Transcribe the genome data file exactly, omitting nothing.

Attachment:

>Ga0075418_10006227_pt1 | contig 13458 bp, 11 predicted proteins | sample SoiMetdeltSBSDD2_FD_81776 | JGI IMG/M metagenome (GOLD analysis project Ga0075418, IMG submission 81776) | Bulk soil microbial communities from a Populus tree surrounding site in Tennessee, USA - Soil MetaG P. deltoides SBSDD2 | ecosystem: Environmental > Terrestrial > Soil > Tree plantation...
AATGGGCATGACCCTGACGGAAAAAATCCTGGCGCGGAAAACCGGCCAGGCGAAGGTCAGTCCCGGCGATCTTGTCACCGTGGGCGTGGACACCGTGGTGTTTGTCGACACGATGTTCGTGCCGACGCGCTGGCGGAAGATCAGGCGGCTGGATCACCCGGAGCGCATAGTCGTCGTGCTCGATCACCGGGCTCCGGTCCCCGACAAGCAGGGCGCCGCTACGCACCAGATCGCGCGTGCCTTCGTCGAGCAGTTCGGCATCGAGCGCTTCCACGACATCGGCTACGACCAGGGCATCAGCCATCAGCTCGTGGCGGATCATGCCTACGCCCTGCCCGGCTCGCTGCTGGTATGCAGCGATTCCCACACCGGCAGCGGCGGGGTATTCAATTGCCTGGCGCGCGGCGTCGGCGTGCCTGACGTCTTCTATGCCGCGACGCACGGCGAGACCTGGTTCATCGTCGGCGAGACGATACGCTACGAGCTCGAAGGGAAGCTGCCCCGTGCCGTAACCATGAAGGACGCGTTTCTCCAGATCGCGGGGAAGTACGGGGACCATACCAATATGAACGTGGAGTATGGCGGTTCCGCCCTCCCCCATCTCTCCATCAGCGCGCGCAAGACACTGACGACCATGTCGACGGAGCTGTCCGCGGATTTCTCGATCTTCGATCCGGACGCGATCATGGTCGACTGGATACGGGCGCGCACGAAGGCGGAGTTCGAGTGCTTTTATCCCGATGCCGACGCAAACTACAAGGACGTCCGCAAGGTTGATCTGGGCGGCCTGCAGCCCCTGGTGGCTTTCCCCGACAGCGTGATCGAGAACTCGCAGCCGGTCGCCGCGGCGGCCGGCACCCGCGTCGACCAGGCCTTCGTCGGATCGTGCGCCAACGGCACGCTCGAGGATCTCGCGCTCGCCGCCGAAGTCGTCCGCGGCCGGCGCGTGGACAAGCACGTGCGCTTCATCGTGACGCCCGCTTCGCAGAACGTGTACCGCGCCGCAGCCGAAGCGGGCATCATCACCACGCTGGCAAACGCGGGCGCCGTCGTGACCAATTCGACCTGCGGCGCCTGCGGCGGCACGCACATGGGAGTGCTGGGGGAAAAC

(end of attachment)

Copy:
>Ga0075418_10006227_pt1 | contig 13458 bp, 11 predicted proteins | sample SoiMetdeltSBSDD2_FD_81776 | JGI IMG/M metagenome (GOLD analysis project Ga0075418, IMG submission 81776) | Bulk soil microbial communities from a Populus tree surrounding site in Tennessee, USA - Soil MetaG P. deltoides SBSDD2 | ecosystem: Environmental > Terrestrial > Soil > Tree plantation...
AATGGGCATGACCCTGACGGAAAAAATCCTGGCGCGGAAAACCGGCCAGGCGAAGGTCAGTCCCGGCGATCTTGTCACCGTGGGCGTGGACACCGTGGTGTTTGTCGACACGATGTTCGTGCCGACGCGCTGGCGGAAGATCAGGCGGCTGGATCACCCGGAGCGCATAGTCGTCGTGCTCGATCACCGGGCTCCGGTCCCCGACAAGCAGGGCGCCGCTACGCACCAGATCGCGCGTGCCTTCGTCGAGCAGTTCGGCATCGAGCGCTTCCACGACATCGGCTACGACCAGGGCATCAGCCATCAGCTCGTGGCGGATCATGCCTACGCCCTGCCCGGCTCGCTGCTGGTATGCAGCGATTCCCACACCGGCAGCGGCGGGGTATTCAATTGCCTGGCGCGCGGCGTCGGCGTGCCTGACGTCTTCTATGCCGCGACGCACGGCGAGACCTGGTTCATCGTCGGCGAGACGATACGCTACGAGCTCGAAGGGAAGCTGCCCCGTGCCGTAACCATGAAGGACGCGTTTCTCCAGATCGCGGGGAAGTACGGGGACCATACCAATATGAACGTGGAGTATGGCGGTTCCGCCCTCCCCCATCTCTCCATCAGCGCGCGCAAGACACTGACGACCATGTCGACGGAGCTGTCCGCGGATTTCTCGATCTTCGATCCGGACGCGATCATGGTCGACTGGATACGGGCGCGCACGAAGGCGGAGTTCGAGTGCTTTTATCCCGATGCCGACGCAAACTACAAGGACGTCCGCAAGGTTGATCTGGGCGGCCTGCAGCCCCTGGTGGCTTTCCCCGACAGCGTGATCGAGAACTCGCAGCCGGTCGCCGCGGCGGCCGGCACCCGCGTCGACCAGGCCTTCGTCGGATCGTGCGCCAACGGCACGCTCGAGGATCTCGCGCTCGCCGCCGAAGTCGTCCGCGGCCGGCGCGTGGACAAGCACGTGCGCTTCATCGTGACGCCCGCTTCGCAGAACGTGTACCGCGCCGCAGCCGAAGCGGGCATCATCACCACGCTGGCAAACGCGGGCGCCGTCGTGACCAATTCGACCTGCGGCGCCTGCGGCGGCACGCACATGGGAGTGCTGGGGGAAAAC